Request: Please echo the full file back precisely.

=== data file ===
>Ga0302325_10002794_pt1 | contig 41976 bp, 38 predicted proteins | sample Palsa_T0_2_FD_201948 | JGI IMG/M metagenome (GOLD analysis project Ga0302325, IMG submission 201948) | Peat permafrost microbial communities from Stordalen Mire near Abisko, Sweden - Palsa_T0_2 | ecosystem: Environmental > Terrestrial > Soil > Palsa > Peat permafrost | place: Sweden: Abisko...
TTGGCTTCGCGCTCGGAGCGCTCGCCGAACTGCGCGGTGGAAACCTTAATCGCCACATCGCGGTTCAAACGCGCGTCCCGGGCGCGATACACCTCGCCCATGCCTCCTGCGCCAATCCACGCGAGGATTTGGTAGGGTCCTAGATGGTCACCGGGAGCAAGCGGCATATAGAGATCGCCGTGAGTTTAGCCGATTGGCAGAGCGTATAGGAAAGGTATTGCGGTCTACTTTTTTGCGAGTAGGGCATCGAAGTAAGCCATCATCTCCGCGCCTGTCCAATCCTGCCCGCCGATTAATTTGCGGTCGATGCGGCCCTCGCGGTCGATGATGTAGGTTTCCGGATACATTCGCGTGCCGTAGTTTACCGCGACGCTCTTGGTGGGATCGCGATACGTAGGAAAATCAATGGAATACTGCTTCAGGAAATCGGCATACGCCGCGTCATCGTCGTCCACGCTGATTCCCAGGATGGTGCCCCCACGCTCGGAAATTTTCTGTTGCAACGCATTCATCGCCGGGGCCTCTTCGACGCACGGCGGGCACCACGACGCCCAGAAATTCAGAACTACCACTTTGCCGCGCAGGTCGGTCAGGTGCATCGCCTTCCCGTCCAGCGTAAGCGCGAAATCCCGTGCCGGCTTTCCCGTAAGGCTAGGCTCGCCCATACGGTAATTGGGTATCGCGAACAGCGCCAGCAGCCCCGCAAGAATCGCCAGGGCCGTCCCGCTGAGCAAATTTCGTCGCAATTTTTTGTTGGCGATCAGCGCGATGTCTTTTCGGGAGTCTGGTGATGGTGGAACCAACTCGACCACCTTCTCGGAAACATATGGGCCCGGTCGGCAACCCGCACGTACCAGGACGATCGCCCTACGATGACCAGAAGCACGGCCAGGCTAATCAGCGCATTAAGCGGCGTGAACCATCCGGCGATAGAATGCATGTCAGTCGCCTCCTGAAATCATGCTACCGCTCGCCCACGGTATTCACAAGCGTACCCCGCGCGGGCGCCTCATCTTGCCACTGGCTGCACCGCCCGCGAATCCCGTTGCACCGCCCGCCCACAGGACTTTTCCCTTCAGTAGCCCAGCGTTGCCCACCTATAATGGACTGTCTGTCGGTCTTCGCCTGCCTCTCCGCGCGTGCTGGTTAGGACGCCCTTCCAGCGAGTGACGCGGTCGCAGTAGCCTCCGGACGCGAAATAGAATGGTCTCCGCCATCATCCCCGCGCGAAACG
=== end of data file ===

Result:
>Ga0302325_10002794_pt1 | contig 41976 bp, 38 predicted proteins | sample Palsa_T0_2_FD_201948 | JGI IMG/M metagenome (GOLD analysis project Ga0302325, IMG submission 201948) | Peat permafrost microbial communities from Stordalen Mire near Abisko, Sweden - Palsa_T0_2 | ecosystem: Environmental > Terrestrial > Soil > Palsa > Peat permafrost | place: Sweden: Abisko...
TTGGCTTCGCGCTCGGAGCGCTCGCCGAACTGCGCGGTGGAAACCTTAATCGCCACATCGCGGTTCAAACGCGCGTCCCGGGCGCGATACACCTCGCCCATGCCTCCTGCGCCAATCCACGCGAGGATTTGGTAGGGTCCTAGATGGTCACCGGGAGCAAGCGGCATATAGAGATCGCCGTGAGTTTAGCCGATTGGCAGAGCGTATAGGAAAGGTATTGCGGTCTACTTTTTTGCGAGTAGGGCATCGAAGTAAGCCATCATCTCCGCGCCTGTCCAATCCTGCCCGCCGATTAATTTGCGGTCGATGCGGCCCTCGCGGTCGATGATGTAGGTTTCCGGATACATTCGCGTGCCGTAGTTTACCGCGACGCTCTTGGTGGGATCGCGATACGTAGGAAAATCAATGGAATACTGCTTCAGGAAATCGGCATACGCCGCGTCATCGTCGTCCACGCTGATTCCCAGGATGGTGCCCCCACGCTCGGAAATTTTCTGTTGCAACGCATTCATCGCCGGGGCCTCTTCGACGCACGGCGGGCACCACGACGCCCAGAAATTCAGAACTACCACTTTGCCGCGCAGGTCGGTCAGGTGCATCGCCTTCCCGTCCAGCGTAAGCGCGAAATCCCGTGCCGGCTTTCCCGTAAGGCTAGGCTCGCCCATACGGTAATTGGGTATCGCGAACAGCGCCAGCAGCCCCGCAAGAATCGCCAGGGCCGTCCCGCTGAGCAAATTTCGTCGCAATTTTTTGTTGGCGATCAGCGCGATGTCTTTTCGGGAGTCTGGTGATGGTGGAACCAACTCGACCACCTTCTCGGAAACATATGGGCCCGGTCGGCAACCCGCACGTACCAGGACGATCGCCCTACGATGACCAGAAGCACGGCCAGGCTAATCAGCGCATTAAGCGGCGTGAACCATCCGGCGATAGAATGCATGTCAGTCGCCTCCTGAAATCATGCTACCGCTCGCCCACGGTATTCACAAGCGTACCCCGCGCGGGCGCCTCATCTTGCCACTGGCTGCACCGCCCGCGAATCCCGTTGCACCGCCCGCCCACAGGACTTTTCCCTTCAGTAGCCCAGCGTTGCCCACCTATAATGGACTGTCTGTCGGTCTTCGCCTGCCTCTCCGCGCGTGCTGGTTAGGACGCCCTTCCAGCGAGTGACGCGGTCGCAGTAGCCTCCGGACGCGAAATAGAATGGTCTCCGCCATCATCCCCGCGCGAAACG